Happy World Earth day!

Moving towards circular economy.

-Siddharth Singh

Solid waste management is a sector which finds itself in the limelight after the Swacch Bharat Abhiyaan gained momentum in the country. It’s rather amusing that we did not think of waste as a complication for our cities and villages until it was put right in front of our faces.

It is acceptable for an average person to not perceive the implications and the fallout of the prevailing arrangement for the waste management of our country which is being followed by the local authorities in various locations across India.

The Problem: Non-segregation of waste.

It was till now a massive debate about whether segregation can change the waste management efficiency in a city, it was only strengthened with the result of Swacch Survekshan 2018. Most of the cities ensuring segregation of waste have made it to the list of awardees. It can now be interpreted that at-source segregation is the heart of waste management solutions. The cities of Indore and Bhopal are leading by examples after bagging the 1st and 2nd prize consecutively in the recently concluded Survekshan, both the cities have recorded a rise in at source segregation significantly.

The Crisis: Dumping ground

Dumping ground is usually a low lying, marshy area in the outskirts of the city which is devoid of human population. The exponential growth in our population has compelled a chunk of people to set establishments nearby the dumping grounds. This has given rise to twin problems of people living in unhealthy conditions and protesting the closure of dumping grounds. The average life of a dumping ground is 30 years, but due to non-existent and inaccessible land, they end up being operated for nearly double the standard operating timeline. Moreover, due to the leachate that comes out of the garbage dumped in our dumping grounds the groundwater index has been highly influenced, thus creating a plethora of complications, such as food chain contamination, it also contributes to global warming, unintentionally.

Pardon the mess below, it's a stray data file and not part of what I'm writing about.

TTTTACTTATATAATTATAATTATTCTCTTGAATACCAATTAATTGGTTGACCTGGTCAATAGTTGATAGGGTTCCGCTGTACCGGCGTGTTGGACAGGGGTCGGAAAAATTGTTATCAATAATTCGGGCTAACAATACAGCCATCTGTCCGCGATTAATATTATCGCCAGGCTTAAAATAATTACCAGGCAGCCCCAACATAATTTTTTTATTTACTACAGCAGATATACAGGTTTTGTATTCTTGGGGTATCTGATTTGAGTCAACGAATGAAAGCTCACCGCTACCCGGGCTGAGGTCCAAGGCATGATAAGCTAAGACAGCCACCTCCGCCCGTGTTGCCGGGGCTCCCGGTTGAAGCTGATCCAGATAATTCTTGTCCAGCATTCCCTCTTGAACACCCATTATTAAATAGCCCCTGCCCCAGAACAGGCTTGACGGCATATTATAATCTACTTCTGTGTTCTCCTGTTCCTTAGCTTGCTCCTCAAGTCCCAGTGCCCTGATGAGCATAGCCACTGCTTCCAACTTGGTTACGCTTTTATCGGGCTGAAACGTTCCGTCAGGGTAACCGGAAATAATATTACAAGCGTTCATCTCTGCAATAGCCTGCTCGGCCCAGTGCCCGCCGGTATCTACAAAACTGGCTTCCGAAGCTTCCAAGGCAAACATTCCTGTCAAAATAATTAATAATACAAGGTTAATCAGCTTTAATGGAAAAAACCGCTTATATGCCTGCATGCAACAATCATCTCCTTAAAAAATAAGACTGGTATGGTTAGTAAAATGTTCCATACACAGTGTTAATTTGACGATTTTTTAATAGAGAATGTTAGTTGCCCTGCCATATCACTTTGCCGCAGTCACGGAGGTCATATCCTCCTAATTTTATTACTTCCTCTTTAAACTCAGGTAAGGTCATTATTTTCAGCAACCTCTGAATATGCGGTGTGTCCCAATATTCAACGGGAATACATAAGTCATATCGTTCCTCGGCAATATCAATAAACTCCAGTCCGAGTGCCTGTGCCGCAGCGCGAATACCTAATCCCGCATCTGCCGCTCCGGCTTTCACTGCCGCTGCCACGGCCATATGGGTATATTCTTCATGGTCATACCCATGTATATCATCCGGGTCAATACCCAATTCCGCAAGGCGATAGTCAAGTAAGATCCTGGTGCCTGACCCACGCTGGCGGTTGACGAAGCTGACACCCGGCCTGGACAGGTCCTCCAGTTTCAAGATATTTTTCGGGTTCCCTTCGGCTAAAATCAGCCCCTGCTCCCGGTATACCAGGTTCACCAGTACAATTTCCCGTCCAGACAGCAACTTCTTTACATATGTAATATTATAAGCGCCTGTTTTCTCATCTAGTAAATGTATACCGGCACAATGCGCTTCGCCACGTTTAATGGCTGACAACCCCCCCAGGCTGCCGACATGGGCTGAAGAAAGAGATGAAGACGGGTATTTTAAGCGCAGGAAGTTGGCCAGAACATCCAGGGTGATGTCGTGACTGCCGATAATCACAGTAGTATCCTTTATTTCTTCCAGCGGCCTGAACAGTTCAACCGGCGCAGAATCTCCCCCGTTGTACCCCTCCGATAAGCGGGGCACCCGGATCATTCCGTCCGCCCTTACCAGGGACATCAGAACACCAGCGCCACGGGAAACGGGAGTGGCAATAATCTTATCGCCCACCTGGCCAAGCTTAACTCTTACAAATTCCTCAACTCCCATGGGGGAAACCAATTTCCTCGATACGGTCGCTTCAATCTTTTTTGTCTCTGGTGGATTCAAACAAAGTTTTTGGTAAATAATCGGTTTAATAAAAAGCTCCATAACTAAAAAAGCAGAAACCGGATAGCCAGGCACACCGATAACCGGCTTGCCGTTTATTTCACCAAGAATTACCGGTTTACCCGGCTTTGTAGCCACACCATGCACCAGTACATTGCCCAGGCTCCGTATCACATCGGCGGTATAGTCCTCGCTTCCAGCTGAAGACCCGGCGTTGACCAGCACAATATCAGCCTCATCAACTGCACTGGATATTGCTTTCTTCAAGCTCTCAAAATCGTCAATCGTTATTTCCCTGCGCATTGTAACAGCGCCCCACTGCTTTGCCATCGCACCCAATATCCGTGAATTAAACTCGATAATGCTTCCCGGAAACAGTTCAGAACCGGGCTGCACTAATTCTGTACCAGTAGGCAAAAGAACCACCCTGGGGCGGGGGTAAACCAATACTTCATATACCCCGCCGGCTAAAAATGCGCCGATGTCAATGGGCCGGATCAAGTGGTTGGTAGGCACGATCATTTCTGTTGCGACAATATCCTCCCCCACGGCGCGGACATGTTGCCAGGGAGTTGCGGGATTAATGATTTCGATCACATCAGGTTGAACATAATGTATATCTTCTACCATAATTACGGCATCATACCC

Ground reality: Flawed budget utilization

Another dimension to the issue is the expenditure arrangement of budget allocated for Solid waste management in our cities. Metro cities have a massive budget allocated every year to carry out waste management related activities. The trend we observe in the metropolitan local authorities is as follows, a major chunk (55-60%) is allocated to  collection of waste, (26-30%) of the budget is kept aside for transportation of waste from source to dumping ground/processing plant, and a meager (8-10%) is spent on processing of waste.

The Solution: Strengthening policy with ground action.

As a matter of fact, around 70% of the waste generated is organic in nature, which means it can be decomposed easily and converted to compost. Residents should be encouraged and provided with monetary incentives for setting up composting units in their premises. This will in turn cut down on the amount we spend on transportation of waste from source to treatment/dumping site.

Dry waste collection centers should be set up within the reach of masses who should be able to redeem coupons/cash for their recyclables which includes plastic, paper & e-waste.

Lastly, the biomedical waste should be carefully taken from source and scientifically disposed in landfills. All these efforts combined will result in a mere 5-8% of waste reaching landfills which has a potential to cut down heavily on collection and transportation cost and promote healthy and financially sound waste management set up in our cities.

The long term benefit : A Circular economy.

Metal recycling sector is the most mature recycling sector in the country by this time, it employs nearly 1.75 million people and contributes nearly 2% to the GDP of the country. A Strong recycling lobby for plastic, paper & e-waste has a tendency to generate jobs for  more than 5 times the number of  people currently employed  in the recycling sector, this is in addition to savings of over 14 lakh crores through resource recovery by the year 2030, which works to around 11% of our annual GDP.